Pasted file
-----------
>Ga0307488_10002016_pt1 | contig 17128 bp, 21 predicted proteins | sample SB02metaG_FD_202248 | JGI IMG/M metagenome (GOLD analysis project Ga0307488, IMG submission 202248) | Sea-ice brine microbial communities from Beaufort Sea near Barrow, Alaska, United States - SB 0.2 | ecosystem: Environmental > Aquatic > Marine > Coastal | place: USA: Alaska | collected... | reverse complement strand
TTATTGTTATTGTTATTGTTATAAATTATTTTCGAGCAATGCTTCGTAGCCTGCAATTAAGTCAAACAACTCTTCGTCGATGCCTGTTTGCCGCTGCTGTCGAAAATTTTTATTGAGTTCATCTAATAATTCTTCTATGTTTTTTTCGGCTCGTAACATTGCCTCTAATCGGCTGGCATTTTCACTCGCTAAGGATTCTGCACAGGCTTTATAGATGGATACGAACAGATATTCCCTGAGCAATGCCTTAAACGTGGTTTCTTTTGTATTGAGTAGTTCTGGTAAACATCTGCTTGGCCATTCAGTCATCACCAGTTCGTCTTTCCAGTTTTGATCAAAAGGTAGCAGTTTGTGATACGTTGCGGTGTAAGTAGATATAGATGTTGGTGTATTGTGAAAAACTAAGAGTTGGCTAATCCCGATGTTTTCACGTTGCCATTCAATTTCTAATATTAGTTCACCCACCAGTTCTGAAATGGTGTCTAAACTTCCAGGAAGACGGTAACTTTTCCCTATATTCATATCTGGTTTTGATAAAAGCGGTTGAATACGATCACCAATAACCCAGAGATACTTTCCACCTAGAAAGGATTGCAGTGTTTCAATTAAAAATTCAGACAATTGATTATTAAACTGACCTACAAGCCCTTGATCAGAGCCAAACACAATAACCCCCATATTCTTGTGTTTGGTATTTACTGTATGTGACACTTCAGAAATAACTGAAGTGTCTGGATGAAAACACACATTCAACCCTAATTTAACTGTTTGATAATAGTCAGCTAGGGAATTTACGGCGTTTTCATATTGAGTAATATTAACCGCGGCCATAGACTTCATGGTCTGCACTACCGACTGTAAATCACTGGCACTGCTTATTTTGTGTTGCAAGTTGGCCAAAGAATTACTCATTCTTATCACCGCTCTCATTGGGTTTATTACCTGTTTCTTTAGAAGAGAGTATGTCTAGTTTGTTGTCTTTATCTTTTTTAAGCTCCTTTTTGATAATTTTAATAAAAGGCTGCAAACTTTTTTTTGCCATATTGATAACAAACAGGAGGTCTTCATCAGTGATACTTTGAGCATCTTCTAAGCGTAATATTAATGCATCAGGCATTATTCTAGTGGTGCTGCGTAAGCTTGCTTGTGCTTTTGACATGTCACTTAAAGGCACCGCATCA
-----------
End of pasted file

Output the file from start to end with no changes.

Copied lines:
>Ga0307488_10002016_pt1 | contig 17128 bp, 21 predicted proteins | sample SB02metaG_FD_202248 | JGI IMG/M metagenome (GOLD analysis project Ga0307488, IMG submission 202248) | Sea-ice brine microbial communities from Beaufort Sea near Barrow, Alaska, United States - SB 0.2 | ecosystem: Environmental > Aquatic > Marine > Coastal | place: USA: Alaska | collected... | reverse complement strand
TTATTGTTATTGTTATTGTTATAAATTATTTTCGAGCAATGCTTCGTAGCCTGCAATTAAGTCAAACAACTCTTCGTCGATGCCTGTTTGCCGCTGCTGTCGAAAATTTTTATTGAGTTCATCTAATAATTCTTCTATGTTTTTTTCGGCTCGTAACATTGCCTCTAATCGGCTGGCATTTTCACTCGCTAAGGATTCTGCACAGGCTTTATAGATGGATACGAACAGATATTCCCTGAGCAATGCCTTAAACGTGGTTTCTTTTGTATTGAGTAGTTCTGGTAAACATCTGCTTGGCCATTCAGTCATCACCAGTTCGTCTTTCCAGTTTTGATCAAAAGGTAGCAGTTTGTGATACGTTGCGGTGTAAGTAGATATAGATGTTGGTGTATTGTGAAAAACTAAGAGTTGGCTAATCCCGATGTTTTCACGTTGCCATTCAATTTCTAATATTAGTTCACCCACCAGTTCTGAAATGGTGTCTAAACTTCCAGGAAGACGGTAACTTTTCCCTATATTCATATCTGGTTTTGATAAAAGCGGTTGAATACGATCACCAATAACCCAGAGATACTTTCCACCTAGAAAGGATTGCAGTGTTTCAATTAAAAATTCAGACAATTGATTATTAAACTGACCTACAAGCCCTTGATCAGAGCCAAACACAATAACCCCCATATTCTTGTGTTTGGTATTTACTGTATGTGACACTTCAGAAATAACTGAAGTGTCTGGATGAAAACACACATTCAACCCTAATTTAACTGTTTGATAATAGTCAGCTAGGGAATTTACGGCGTTTTCATATTGAGTAATATTAACCGCGGCCATAGACTTCATGGTCTGCACTACCGACTGTAAATCACTGGCACTGCTTATTTTGTGTTGCAAGTTGGCCAAAGAATTACTCATTCTTATCACCGCTCTCATTGGGTTTATTACCTGTTTCTTTAGAAGAGAGTATGTCTAGTTTGTTGTCTTTATCTTTTTTAAGCTCCTTTTTGATAATTTTAATAAAAGGCTGCAAACTTTTTTTTGCCATATTGATAACAAACAGGAGGTCTTCATCAGTGATACTTTGAGCATCTTCTAAGCGTAATATTAATGCATCAGGCATTATTCTAGTGGTGCTGCGTAAGCTTGCTTGTGCTTTTGACATGTCACTTAAAGGCACCGCATCA